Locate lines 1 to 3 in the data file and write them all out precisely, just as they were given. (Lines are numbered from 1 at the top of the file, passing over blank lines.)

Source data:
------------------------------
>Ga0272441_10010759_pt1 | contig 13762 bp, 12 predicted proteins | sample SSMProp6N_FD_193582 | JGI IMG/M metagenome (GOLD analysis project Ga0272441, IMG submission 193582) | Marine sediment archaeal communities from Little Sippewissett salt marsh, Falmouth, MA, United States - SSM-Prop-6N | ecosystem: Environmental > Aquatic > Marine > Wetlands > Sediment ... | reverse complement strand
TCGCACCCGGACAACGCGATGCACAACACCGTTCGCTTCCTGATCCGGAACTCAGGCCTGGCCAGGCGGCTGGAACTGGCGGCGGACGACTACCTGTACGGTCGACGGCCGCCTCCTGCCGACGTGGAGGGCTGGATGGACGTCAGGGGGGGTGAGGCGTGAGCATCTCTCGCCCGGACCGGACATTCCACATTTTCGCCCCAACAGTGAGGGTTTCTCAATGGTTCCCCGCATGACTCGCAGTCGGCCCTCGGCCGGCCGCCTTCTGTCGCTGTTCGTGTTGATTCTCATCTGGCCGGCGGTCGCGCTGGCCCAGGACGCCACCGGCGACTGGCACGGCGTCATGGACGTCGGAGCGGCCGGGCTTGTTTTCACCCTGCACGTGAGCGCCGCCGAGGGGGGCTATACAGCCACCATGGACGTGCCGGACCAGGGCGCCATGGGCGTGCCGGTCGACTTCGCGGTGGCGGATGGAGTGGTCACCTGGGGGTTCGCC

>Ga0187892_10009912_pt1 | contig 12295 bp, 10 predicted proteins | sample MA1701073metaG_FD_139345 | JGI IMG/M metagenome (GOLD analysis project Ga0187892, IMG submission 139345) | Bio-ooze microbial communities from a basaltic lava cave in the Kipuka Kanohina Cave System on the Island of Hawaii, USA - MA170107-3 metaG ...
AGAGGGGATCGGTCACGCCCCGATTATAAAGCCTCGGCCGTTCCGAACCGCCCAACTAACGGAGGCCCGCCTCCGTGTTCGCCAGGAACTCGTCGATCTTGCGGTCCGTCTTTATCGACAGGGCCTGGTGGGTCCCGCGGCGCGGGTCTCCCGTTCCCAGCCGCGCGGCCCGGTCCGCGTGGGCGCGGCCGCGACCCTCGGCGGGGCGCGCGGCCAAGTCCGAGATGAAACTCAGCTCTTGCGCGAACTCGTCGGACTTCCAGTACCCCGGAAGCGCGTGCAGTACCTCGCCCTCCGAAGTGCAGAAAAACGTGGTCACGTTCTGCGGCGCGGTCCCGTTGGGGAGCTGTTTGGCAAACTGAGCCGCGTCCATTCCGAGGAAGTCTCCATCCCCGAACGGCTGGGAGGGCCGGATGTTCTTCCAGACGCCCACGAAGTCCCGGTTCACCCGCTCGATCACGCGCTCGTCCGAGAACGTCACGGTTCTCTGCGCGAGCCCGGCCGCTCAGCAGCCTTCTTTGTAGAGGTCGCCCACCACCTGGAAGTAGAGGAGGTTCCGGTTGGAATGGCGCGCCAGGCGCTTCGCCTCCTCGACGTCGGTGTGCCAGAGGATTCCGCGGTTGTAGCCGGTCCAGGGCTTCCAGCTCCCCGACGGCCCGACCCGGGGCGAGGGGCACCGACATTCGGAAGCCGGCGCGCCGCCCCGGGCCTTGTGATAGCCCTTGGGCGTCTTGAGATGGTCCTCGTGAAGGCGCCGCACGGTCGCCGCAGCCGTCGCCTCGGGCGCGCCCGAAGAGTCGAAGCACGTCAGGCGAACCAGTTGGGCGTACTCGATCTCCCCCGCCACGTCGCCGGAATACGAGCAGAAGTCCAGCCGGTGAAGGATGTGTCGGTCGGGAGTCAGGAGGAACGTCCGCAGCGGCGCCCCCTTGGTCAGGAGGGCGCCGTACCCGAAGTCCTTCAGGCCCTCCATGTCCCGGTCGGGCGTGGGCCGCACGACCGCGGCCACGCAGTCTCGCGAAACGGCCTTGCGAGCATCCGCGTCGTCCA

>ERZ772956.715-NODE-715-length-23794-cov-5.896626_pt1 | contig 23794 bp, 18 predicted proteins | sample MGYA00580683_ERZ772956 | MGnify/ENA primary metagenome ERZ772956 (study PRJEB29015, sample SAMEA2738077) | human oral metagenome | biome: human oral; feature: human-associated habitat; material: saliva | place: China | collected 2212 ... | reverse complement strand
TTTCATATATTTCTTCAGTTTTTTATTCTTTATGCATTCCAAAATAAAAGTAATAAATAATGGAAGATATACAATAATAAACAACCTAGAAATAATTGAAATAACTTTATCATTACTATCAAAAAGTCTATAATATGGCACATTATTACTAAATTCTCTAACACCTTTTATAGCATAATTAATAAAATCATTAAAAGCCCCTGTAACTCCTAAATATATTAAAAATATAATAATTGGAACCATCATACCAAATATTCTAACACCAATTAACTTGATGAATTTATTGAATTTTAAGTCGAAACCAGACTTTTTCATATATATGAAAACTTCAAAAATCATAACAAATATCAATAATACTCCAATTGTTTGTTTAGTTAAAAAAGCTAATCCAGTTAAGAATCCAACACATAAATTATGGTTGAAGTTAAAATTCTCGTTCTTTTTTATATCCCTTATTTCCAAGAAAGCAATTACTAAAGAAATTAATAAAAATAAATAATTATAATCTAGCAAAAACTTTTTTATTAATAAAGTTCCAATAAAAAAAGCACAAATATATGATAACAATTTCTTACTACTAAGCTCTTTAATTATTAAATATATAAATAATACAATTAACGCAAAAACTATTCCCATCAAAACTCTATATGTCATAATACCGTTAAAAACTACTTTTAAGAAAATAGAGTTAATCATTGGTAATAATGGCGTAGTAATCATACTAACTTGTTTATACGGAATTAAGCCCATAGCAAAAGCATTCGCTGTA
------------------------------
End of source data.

>Ga0272441_10010759_pt1 | contig 13762 bp, 12 predicted proteins | sample SSMProp6N_FD_193582 | JGI IMG/M metagenome (GOLD analysis project Ga0272441, IMG submission 193582) | Marine sediment archaeal communities from Little Sippewissett salt marsh, Falmouth, MA, United States - SSM-Prop-6N | ecosystem: Environmental > Aquatic > Marine > Wetlands > Sediment ... | reverse complement strand
TCGCACCCGGACAACGCGATGCACAACACCGTTCGCTTCCTGATCCGGAACTCAGGCCTGGCCAGGCGGCTGGAACTGGCGGCGGACGACTACCTGTACGGTCGACGGCCGCCTCCTGCCGACGTGGAGGGCTGGATGGACGTCAGGGGGGGTGAGGCGTGAGCATCTCTCGCCCGGACCGGACATTCCACATTTTCGCCCCAACAGTGAGGGTTTCTCAATGGTTCCCCGCATGACTCGCAGTCGGCCCTCGGCCGGCCGCCTTCTGTCGCTGTTCGTGTTGATTCTCATCTGGCCGGCGGTCGCGCTGGCCCAGGACGCCACCGGCGACTGGCACGGCGTCATGGACGTCGGAGCGGCCGGGCTTGTTTTCACCCTGCACGTGAGCGCCGCCGAGGGGGGCTATACAGCCACCATGGACGTGCCGGACCAGGGCGCCATGGGCGTGCCGGTCGACTTCGCGGTGGCGGATGGAGTGGTCACCTGGGGGTTCGCC

>Ga0187892_10009912_pt1 | contig 12295 bp, 10 predicted proteins | sample MA1701073metaG_FD_139345 | JGI IMG/M metagenome (GOLD analysis project Ga0187892, IMG submission 139345) | Bio-ooze microbial communities from a basaltic lava cave in the Kipuka Kanohina Cave System on the Island of Hawaii, USA - MA170107-3 metaG ...